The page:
29 January 2013

Fragment merging for Mcl-1

One of the most heroic examples of fragment-based drug discovery is navitoclax (ABT-263), which blocks the anti-apoptotic proteins Bcl-xL and Bcl-2 from binding to their partner proteins. This Abbott (AbbVie?) compound is in Phase 1 and 2 clinical trials for a variety of cancers. Abbott has also reported inhibitors of Bcl-2 that don’t inhibit Bcl-xL. However, many cancer cells are unfazed by inhibitors of Bcl-2 and Bcl-xL because they can instead rely on another protein, Mcl-1. Thus, ABT-263 can be overcome when cancer cells overexpress Mcl-1. Previously, Mcl-1 had been considered by many to be a “Teflon target.” Happily, it has now been successfully tackled with fragments.

The work, published recently in J. Med. Chem., was led by Stephen Fesik, now at Vanderbilt University. Fesik was one of the inventors of the SAR by NMR technique that led to navitoclax, and in this case the team used a similar approach, screening a fairly large fragment library (> 13,800 compounds) in pools of 12 using 1H-15N HMQC NMR. This produced 132 hits, of which two chemical classes were pursued.

One chemical class, exemplified by compound 2, consisted of 6,5-fused heterocyclic carboxylic acids, while another class, exemplified by compound 17, consisted of hydrophobic aromatic groups separated by a linker from a (usually) anionic substituent. NOE-guided fragment docking indicated that these compounds bind in similar but non-overlapping regions of Mcl-1, suggesting a fragment-merging approach.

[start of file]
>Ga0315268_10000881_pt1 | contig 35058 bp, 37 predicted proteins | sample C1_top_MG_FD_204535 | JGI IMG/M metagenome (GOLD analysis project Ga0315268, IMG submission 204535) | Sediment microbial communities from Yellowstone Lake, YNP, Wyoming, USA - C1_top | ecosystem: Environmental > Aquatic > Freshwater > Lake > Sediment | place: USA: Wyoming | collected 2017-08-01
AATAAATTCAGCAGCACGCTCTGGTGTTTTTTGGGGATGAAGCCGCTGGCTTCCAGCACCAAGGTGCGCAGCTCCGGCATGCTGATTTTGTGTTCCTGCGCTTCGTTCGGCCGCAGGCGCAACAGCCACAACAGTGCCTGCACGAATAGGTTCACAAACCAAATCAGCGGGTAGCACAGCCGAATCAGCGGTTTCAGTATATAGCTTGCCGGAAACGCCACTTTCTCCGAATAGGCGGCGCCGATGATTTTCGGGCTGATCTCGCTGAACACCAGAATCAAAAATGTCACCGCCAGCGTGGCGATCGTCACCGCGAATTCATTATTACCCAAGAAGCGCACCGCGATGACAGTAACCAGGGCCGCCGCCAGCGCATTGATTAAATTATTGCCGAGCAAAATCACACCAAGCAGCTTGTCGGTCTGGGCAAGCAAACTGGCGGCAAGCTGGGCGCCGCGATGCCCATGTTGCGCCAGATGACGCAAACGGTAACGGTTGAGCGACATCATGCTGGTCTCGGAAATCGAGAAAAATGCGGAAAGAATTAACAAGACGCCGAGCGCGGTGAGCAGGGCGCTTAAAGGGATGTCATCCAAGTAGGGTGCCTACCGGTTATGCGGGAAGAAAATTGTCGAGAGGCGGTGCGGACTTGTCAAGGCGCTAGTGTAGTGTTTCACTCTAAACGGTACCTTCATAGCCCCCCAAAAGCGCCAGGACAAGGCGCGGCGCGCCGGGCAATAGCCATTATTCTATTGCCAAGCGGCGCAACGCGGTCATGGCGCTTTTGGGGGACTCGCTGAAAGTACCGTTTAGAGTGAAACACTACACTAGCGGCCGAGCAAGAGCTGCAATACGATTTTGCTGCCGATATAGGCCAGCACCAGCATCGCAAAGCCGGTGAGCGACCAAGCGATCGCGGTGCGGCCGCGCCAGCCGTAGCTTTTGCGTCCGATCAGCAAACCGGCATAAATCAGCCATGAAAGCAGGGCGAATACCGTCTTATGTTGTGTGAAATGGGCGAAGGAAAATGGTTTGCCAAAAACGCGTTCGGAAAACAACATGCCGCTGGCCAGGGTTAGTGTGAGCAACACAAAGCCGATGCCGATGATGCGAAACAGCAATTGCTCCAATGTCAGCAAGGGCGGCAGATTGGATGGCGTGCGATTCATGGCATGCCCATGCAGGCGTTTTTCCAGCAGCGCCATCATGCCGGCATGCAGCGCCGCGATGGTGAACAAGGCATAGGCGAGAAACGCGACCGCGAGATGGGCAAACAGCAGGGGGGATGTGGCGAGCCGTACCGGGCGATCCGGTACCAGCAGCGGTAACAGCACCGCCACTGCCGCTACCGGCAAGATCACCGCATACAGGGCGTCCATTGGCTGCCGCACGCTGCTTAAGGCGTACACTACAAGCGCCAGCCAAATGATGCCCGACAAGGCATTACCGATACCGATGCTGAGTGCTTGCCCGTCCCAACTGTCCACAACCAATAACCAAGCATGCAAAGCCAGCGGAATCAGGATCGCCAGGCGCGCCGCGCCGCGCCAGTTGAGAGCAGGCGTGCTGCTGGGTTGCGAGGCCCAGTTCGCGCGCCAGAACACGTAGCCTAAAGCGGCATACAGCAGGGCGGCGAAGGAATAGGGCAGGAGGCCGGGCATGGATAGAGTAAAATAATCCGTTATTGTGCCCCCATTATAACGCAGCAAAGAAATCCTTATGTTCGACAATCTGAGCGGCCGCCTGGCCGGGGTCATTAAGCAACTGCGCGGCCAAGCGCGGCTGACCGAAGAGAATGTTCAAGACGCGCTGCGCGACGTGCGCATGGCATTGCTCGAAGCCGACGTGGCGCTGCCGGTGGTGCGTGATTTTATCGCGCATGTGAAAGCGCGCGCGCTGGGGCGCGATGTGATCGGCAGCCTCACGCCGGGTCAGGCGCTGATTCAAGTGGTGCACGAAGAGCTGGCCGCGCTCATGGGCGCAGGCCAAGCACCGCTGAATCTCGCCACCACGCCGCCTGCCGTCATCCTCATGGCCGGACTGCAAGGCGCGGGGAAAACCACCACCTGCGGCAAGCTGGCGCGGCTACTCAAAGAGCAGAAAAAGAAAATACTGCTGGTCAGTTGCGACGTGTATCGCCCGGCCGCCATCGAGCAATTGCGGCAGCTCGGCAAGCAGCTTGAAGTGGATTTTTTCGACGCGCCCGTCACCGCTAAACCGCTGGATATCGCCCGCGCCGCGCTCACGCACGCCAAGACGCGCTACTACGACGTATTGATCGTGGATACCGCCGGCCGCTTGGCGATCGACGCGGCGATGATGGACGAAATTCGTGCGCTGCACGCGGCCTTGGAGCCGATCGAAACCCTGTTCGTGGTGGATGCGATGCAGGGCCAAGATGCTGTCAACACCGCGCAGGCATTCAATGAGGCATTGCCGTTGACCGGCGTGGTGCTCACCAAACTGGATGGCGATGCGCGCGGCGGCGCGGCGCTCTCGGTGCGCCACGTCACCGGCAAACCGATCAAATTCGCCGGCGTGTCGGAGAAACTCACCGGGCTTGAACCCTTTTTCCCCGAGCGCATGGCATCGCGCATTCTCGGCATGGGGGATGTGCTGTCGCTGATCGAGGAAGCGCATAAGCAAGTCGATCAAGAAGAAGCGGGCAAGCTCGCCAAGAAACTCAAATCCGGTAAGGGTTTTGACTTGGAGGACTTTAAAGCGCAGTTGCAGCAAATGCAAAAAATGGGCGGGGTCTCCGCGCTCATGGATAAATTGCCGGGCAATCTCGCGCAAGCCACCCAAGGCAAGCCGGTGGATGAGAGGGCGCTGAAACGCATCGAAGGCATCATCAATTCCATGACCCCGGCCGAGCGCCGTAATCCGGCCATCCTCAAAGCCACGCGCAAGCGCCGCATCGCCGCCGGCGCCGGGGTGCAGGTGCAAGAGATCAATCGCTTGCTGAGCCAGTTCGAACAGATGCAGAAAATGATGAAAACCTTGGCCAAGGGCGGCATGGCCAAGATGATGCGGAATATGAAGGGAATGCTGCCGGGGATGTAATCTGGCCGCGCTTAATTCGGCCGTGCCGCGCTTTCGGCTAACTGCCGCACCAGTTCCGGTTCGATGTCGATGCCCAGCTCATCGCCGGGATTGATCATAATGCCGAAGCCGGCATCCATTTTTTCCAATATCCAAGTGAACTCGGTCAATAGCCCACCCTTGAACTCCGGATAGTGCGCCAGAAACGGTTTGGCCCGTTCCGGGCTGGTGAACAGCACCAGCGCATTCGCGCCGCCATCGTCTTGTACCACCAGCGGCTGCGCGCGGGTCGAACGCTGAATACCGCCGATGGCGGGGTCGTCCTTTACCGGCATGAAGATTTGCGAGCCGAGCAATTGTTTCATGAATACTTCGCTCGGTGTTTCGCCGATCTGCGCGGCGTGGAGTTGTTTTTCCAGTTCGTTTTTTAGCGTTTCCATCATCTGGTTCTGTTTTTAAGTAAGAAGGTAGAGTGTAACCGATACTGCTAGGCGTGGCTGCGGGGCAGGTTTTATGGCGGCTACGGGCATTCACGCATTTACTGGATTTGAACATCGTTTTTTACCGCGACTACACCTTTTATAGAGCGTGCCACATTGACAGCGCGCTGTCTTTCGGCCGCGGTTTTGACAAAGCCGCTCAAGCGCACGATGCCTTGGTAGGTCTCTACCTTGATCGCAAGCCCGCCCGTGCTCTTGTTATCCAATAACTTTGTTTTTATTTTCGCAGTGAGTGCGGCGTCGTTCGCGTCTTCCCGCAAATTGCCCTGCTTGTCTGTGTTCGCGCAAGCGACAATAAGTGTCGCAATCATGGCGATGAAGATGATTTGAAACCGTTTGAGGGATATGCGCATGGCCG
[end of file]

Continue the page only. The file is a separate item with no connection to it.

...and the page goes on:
Indeed, merging the compounds led to nanomolar binders such as compounds 60 and 53, which were also completely selective against Bcl-xL and more than 15-fold selective against Bcl-2. Crystal structures of these molecules bound to Mcl-1 confirmed the binding hypothesis. A number of additional analogs were synthesized; pleasingly, the SAR of the isolated fragments generally translated to the merged compounds.

This is a beautiful example of FBLD in academia. Of course, there is still a long way to go: there is a large and disconcerting disconnect between biochemical and cell-based potency for many reported Bcl-family inhibitors, and the lack of cell data here suggests that the same may hold true for Mcl-1. Still, it is nice to see that a venerable technique can succeed against this challenging protein.


Anonymous said...

Good luck with those Mcl-1 cell assays!!

Dr. Teddy Z said...

I would beg to (politely) differ with Dan on one small point, this is not really academia, or if it is, its a one of a kind academic lab.

Anonymous said...

May be the interest in the target drops: